Cornerback is the most peculiar position on the football field.
It’s an isolated position and one of the only positions where a great player can be neutralized simply by being ignored.
Those Saturdays and Sundays of being ignored on the field usually comes with the reward of respect and notoriety in the form of accolades and media coverage.
The top draft prospects at the position are invited to all-star games and are interviewed by multiple outlets.
“I feel like I have been the underdog my entire career, even since high school. I was a 2 start recruit and only had one offer. So it hasn’t really bothered me because I’ve shown I can compete with the best,” Needham said when I asked why he thinks he’s flown under the radar during the draft process.
Needham describes his game as a fundamentally sound shutdown corner.
“I have great feet and eye discipline. I have the ability to make a play on the ball every game and lock up on the opposing team’s number one guy. I would also say I am versatile because I can be physical with a bigger WR and more finesse with a faster WR. I also can play in the slot as well,” said Needham.
One of the things I immediately noticed when watching Needham was how quick and coordinated his feet are. He rarely misfired or panicked when receivers released and showed impressive ability to mirror at all levels of the field.
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Man coverage is one of Needham’s strengths. UTEP is in Cover 1 on the above play and Needham is lined up on Marquez Callaway (#1). Callaway gives Needham a good inside release, but Needham’s lightning fast feet take two steps and he quickly snaps his hips around to mirror and harass Callaway down the field.
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Needham also plays well when facing the quarterback in zone coverage. UTEP is in Cover 3 here when the safety responsible for the middle third runs up in reaction to the play action fake. Once again, Needham is lined up on Marquez Callaway, this time at the bottom of the screen. Needham is essentially covering Callaway man to man even though he is facing the quarterback in zone coverage. Needham almost immediately recognizes that Tennessee is going deep, flips his hips and starts to bail. Matching Callaway stride for stride 40 yards down the field, Needham is still able to jump up and locate the ball to make an awesome pass defense.
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UTEP is in Cover 3 again and Needham is once more locked up in man coverage on the single receiver. Needham’s footwork is excellent, he’s able to match the receiver literally step for step. He gets hands on the receiver and picks on him all the way down field. The end result is Needham in perfect position and leaping to make a play on the ball for an extremely athletic pass defense.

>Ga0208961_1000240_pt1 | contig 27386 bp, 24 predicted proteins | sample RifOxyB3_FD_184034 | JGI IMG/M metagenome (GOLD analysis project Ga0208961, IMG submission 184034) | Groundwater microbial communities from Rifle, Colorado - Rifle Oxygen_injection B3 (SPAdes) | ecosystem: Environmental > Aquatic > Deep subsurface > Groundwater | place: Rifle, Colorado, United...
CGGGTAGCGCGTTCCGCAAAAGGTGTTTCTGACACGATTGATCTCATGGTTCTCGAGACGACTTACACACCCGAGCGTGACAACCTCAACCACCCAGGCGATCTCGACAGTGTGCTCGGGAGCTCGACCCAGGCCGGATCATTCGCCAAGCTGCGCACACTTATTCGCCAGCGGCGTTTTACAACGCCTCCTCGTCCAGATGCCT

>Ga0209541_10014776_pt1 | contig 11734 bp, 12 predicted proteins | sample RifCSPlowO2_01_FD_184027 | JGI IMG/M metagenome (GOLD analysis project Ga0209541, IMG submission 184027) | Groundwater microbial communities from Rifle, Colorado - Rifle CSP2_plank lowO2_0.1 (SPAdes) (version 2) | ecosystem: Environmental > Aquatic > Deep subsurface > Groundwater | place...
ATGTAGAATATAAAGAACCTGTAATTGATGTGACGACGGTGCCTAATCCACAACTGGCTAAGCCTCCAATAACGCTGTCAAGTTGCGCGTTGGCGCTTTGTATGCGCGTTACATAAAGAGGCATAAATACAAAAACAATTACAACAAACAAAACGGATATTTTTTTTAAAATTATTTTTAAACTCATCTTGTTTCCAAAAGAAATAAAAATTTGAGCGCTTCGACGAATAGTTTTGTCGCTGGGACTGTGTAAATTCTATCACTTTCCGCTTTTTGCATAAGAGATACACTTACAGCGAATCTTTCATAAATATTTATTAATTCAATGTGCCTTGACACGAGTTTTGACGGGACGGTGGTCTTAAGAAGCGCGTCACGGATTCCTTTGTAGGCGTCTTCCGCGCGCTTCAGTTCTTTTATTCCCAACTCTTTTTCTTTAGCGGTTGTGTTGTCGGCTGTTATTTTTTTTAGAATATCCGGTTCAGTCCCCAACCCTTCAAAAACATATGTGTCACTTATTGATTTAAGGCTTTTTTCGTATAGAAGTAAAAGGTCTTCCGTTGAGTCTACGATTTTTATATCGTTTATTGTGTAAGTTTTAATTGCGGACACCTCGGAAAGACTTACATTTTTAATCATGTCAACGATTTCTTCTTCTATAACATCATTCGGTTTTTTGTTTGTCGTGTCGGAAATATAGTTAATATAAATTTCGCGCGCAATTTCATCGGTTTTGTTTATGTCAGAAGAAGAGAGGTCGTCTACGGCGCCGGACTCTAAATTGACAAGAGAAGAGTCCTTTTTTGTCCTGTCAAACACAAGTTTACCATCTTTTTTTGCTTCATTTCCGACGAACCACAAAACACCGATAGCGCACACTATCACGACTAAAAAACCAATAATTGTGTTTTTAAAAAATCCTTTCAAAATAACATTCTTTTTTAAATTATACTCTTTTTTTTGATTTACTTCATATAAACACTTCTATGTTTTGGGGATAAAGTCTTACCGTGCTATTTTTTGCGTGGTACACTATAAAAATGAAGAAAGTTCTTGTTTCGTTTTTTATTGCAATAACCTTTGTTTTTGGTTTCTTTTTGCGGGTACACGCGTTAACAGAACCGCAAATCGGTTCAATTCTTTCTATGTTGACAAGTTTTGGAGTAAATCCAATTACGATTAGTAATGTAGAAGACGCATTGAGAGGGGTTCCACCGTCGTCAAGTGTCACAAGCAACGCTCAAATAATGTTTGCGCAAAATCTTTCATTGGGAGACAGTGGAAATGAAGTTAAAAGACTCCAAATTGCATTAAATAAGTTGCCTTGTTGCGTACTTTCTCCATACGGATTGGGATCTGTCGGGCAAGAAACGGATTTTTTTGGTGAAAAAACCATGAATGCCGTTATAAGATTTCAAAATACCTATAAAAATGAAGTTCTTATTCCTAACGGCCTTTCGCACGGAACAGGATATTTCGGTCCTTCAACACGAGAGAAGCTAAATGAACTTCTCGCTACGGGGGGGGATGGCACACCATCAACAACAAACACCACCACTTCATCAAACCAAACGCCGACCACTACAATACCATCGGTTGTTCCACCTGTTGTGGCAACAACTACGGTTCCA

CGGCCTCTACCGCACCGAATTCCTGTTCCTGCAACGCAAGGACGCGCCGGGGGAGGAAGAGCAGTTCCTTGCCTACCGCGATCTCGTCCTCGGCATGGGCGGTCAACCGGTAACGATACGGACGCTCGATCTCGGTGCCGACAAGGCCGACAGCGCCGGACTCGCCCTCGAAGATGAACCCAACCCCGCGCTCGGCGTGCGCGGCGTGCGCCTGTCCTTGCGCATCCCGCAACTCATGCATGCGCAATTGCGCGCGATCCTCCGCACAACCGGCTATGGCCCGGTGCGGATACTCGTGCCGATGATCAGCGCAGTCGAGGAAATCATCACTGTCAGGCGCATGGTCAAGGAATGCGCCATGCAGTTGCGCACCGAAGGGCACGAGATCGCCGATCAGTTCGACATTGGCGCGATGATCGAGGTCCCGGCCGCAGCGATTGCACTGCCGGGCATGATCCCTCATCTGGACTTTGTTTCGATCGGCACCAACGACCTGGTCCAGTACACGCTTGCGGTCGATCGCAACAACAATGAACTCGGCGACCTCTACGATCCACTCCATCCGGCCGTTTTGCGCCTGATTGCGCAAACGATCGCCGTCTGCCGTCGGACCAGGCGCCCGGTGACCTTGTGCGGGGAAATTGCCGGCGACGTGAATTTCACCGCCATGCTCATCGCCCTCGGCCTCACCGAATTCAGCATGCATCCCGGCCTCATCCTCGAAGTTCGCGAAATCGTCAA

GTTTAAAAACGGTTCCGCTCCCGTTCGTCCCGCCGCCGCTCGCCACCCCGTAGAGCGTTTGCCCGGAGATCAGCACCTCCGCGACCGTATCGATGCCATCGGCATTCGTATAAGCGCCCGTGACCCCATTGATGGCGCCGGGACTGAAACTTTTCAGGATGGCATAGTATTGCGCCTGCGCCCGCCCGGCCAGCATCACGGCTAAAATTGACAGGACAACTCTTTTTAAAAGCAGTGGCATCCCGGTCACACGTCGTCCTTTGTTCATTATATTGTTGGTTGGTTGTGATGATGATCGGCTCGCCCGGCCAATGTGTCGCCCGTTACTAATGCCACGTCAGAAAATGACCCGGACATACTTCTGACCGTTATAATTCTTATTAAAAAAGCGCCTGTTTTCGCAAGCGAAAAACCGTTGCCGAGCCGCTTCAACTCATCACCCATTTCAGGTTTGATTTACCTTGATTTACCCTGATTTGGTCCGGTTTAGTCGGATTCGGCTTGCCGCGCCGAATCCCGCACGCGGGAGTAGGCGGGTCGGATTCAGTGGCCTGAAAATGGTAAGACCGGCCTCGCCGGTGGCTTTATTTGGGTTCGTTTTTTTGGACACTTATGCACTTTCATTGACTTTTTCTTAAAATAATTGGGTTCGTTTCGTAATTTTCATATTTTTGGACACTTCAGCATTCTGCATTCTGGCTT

According to Sports Info Solutions, Nik Needham averaged 1.59 yards per coverage snap in Cover 1 during the 2018 season.
Needham was often left on an island to lock up whoever lined up opposite of him and it was rare to see him give up a big play.
I asked him who he modeled his game after and Needham profoundly said, “I wouldn’t say I model my game off anybody because I feel everybody has their own unique abilities. I wasn’t playing to be the next “somebody”, I’m playing to be the first Nik Needham. But I did grow up idolizing Darrelle Revis. His patience at the line in press and ability to shut down an entire side of the field is second to none.”
Needham’s talents on the football field go beyond defending the pass.
He managed to impress near the line of scrimmage when defending the run and screens. Needham showed a consistent ability to shed blocks and make plays due to football intelligence and toughness.
Against Runs and Screens
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Middle Tennessee comes out in a boundary trips formation with Needham lining up on the single receiver at the bottom of the screen. As soon as the ball is snapped, Needham diagnoses the play and crashes down on the edge blowing up the left tackle’s block and Middle Tennessee’s stretch run. Needham was on fire this game, diagnosing this play multiple times.
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Midway through the 3rd quarter, UTEP is trailing 10-0 and UAB is threatening inside UTEP’s 5 yard line. Needham is at the bottom of the screen in 1-on-1 coverage. UAB runs a simple outside zone read option with UAB quarterback A.J. Erdely (#11) keeping the ball and bouncing outside. Needham is the only Miner left defending the goal line. With zero hesitation, Needham steps up and delivers a big hit, stopping Erdely short of the goal line. A huge play that contributed to a goal line stand. Needham was shaken up on the play but returned for the next defensive series.